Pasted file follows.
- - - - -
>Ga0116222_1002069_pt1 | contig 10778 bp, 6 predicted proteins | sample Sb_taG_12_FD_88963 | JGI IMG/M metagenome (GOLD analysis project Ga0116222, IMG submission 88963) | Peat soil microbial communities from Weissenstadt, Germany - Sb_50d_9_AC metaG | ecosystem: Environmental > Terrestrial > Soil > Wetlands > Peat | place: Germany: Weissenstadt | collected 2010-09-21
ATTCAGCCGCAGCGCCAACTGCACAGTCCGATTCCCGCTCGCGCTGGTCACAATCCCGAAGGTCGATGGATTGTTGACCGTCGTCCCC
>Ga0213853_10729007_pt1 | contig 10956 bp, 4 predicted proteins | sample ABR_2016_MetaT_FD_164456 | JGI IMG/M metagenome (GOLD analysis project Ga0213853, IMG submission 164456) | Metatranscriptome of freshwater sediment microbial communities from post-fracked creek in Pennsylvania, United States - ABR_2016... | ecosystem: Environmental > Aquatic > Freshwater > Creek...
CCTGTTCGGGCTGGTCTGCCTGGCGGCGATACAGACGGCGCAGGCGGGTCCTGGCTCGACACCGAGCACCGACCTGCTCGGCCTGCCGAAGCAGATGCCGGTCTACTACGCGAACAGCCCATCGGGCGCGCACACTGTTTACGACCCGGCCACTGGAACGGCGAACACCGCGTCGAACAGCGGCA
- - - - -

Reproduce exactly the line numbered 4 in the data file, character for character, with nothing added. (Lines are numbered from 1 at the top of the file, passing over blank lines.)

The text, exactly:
CCTGTTCGGGCTGGTCTGCCTGGCGGCGATACAGACGGCGCAGGCGGGTCCTGGCTCGACACCGAGCACCGACCTGCTCGGCCTGCCGAAGCAGATGCCGGTCTACTACGCGAACAGCCCATCGGGCGCGCACACTGTTTACGACCCGGCCACTGGAACGGCGAACACCGCGTCGAACAGCGGCA